11. Captain

    Captain New Member

    I commute through Bristol and find it to be pretty good during rush hour, however, outside of rush hour people get stupid.
    At about 7:30pm is when I have found most people to be idiots.
    I didn't even realise I do it but now that shouldbeinbed has said it I do have Streetview sessions to figure out where I'm going to go.

    There are a couple of huge roundabouts either side of Templemeads Station and I find the best way is to just pretend you are a car (I'm a motorbike:smile:). make sure you take the lane, look behind to ensure the car there is giving you space indicate your lane changes/turns.

    I've noticed a lot of car drivers also don't want to slow down and roll towards red lights waiting for them to change (Like I do)- they would rather speed up to them stop and wait untill it's their time to go.
     
  12. XmisterIS

    XmisterIS Purveyor of fine nonsense

    I find the following two things really help when cycling in Southampton or Portsmouth:

    1) Move out into primary at pinch-points because people will try to squeeze past you otherwise. If they beep, ignore them.

    2) Try to make eye contact with people waiting to pull out. If you can't make eye contact then the chances are they're not looking at you - get ready to slam on the brakes! If you do make eye contact, you can make various "gestures" to discourage them from pulling out :laugh: E.g. If they look like they are going to pull out, I tend to point at them, give them an evil stare and mouth "No!" at them.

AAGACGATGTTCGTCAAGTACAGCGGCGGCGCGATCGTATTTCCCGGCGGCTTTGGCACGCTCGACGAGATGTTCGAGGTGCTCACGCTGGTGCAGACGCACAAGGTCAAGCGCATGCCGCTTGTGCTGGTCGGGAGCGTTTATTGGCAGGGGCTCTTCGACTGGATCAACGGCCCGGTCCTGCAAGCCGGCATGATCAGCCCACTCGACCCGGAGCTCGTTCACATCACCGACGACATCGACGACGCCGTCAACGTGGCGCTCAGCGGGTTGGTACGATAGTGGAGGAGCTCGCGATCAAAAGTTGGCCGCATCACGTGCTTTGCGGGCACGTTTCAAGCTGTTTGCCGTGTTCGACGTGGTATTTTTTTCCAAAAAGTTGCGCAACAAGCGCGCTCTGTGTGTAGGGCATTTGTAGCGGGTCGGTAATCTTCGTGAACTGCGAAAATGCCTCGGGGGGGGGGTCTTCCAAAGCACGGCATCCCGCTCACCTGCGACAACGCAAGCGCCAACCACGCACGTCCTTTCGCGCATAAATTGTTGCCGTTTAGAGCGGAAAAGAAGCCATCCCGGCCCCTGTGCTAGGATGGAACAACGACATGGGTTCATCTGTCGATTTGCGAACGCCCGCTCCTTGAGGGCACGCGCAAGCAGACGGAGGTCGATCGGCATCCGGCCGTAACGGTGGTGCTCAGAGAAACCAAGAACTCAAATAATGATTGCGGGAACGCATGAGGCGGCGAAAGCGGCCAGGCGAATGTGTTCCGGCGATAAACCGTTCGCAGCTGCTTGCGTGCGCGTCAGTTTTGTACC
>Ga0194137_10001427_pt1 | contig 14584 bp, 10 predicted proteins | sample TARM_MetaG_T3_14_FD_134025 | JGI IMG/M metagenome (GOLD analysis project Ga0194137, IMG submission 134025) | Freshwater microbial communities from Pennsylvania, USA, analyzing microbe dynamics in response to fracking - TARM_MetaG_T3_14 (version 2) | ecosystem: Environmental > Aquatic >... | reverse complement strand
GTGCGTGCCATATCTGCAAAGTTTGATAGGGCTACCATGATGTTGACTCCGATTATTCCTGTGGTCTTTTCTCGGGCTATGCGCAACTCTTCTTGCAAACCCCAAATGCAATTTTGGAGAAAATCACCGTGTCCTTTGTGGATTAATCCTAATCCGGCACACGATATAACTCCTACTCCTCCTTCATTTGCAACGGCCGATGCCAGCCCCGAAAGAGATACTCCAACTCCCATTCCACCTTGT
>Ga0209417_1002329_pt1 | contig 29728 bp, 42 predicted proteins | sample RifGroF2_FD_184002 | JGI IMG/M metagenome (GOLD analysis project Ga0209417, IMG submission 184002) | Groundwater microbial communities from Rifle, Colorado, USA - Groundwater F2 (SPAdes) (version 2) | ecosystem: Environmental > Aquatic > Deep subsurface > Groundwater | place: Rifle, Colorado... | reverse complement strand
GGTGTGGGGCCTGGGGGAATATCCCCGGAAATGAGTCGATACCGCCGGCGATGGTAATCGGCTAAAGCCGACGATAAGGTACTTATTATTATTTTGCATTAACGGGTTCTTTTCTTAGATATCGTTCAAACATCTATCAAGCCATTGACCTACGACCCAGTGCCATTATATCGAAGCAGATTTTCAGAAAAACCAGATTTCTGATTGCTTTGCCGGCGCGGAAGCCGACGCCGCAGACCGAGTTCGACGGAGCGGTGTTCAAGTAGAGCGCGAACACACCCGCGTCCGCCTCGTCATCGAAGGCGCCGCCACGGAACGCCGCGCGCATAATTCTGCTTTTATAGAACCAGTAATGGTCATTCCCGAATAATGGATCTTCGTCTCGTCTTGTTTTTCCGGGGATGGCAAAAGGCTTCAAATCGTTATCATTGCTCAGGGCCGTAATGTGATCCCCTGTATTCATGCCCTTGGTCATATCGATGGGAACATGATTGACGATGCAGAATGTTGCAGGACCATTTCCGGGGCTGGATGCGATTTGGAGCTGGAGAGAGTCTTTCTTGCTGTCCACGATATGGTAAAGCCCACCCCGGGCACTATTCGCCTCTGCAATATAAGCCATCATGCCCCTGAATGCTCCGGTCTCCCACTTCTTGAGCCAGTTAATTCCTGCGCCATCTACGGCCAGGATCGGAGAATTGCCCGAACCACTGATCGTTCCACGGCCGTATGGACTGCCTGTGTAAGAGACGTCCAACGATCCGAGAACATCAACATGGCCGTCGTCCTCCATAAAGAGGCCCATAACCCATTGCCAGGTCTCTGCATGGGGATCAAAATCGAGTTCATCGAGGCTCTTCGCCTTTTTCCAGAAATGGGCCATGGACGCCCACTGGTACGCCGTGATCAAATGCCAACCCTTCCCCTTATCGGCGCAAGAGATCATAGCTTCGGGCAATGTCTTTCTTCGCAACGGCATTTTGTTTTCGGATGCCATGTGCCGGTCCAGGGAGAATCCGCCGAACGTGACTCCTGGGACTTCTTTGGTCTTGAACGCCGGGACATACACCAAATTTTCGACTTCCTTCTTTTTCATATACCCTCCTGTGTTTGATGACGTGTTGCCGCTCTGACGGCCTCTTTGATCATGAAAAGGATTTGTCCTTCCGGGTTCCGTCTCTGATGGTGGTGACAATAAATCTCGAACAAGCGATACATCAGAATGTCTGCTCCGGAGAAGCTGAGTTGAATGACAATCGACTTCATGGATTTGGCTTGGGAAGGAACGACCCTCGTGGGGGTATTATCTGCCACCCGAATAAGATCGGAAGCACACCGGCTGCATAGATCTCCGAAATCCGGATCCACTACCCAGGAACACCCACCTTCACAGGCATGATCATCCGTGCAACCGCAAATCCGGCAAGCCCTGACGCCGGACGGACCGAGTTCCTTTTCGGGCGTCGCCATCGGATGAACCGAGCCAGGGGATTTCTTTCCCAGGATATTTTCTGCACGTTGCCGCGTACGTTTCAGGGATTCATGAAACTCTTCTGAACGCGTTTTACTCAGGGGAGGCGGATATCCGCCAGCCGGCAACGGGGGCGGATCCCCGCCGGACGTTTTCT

3) HGVs are very very big, and you on a bike are very very small - bike + HGV = HGV wins.
     
  13. skrx

    skrx Active Member

    That's the first thing I tell people who ask me if I'm insane. I'll pick an example start and destination, and point out that there's a nice park and a straight backstreet if you don't fancy the A-road.

    Agreed! I don't know of any 40mph-limited single-lane roads round here, so being passed at that speed is a bit of a surprise...
     
  14. HJ

    HJ Cycling in Scotland

    Location:
    Auld Reekie
    There is good advice in Cyclecraft, be assertive and ride confidently.
     
  15. +1 for being assertive and confident. I rode through London today, from one mainline station to another, and I have to say it's so busy and there's so much to look out for and think about it makes Portsmouth seem quite laid back! But confidence comes with practice I think, going by how nervous I was a year or so ago when confronted with a main road or a lorry.